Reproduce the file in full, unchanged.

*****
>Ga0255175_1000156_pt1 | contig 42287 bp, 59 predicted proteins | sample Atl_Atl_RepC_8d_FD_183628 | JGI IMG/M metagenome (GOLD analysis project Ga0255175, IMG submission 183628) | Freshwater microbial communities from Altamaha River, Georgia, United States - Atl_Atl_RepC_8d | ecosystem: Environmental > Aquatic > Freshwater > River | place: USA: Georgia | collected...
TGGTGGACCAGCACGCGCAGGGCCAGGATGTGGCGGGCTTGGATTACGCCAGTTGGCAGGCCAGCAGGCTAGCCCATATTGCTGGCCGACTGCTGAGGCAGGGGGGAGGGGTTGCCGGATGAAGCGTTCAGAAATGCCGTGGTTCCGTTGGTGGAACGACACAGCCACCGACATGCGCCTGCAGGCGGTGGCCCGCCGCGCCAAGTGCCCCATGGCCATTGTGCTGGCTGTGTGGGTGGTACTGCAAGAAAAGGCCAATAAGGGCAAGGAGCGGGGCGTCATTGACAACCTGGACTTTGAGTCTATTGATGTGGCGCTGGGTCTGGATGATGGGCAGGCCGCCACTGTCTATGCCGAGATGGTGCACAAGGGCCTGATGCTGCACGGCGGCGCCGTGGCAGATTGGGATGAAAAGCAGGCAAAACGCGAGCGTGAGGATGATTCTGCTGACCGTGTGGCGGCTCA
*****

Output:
>Ga0255175_1000156_pt1 | contig 42287 bp, 59 predicted proteins | sample Atl_Atl_RepC_8d_FD_183628 | JGI IMG/M metagenome (GOLD analysis project Ga0255175, IMG submission 183628) | Freshwater microbial communities from Altamaha River, Georgia, United States - Atl_Atl_RepC_8d | ecosystem: Environmental > Aquatic > Freshwater > River | place: USA: Georgia | collected...
TGGTGGACCAGCACGCGCAGGGCCAGGATGTGGCGGGCTTGGATTACGCCAGTTGGCAGGCCAGCAGGCTAGCCCATATTGCTGGCCGACTGCTGAGGCAGGGGGGAGGGGTTGCCGGATGAAGCGTTCAGAAATGCCGTGGTTCCGTTGGTGGAACGACACAGCCACCGACATGCGCCTGCAGGCGGTGGCCCGCCGCGCCAAGTGCCCCATGGCCATTGTGCTGGCTGTGTGGGTGGTACTGCAAGAAAAGGCCAATAAGGGCAAGGAGCGGGGCGTCATTGACAACCTGGACTTTGAGTCTATTGATGTGGCGCTGGGTCTGGATGATGGGCAGGCCGCCACTGTCTATGCCGAGATGGTGCACAAGGGCCTGATGCTGCACGGCGGCGCCGTGGCAGATTGGGATGAAAAGCAGGCAAAACGCGAGCGTGAGGATGATTCTGCTGACCGTGTGGCGGCTCA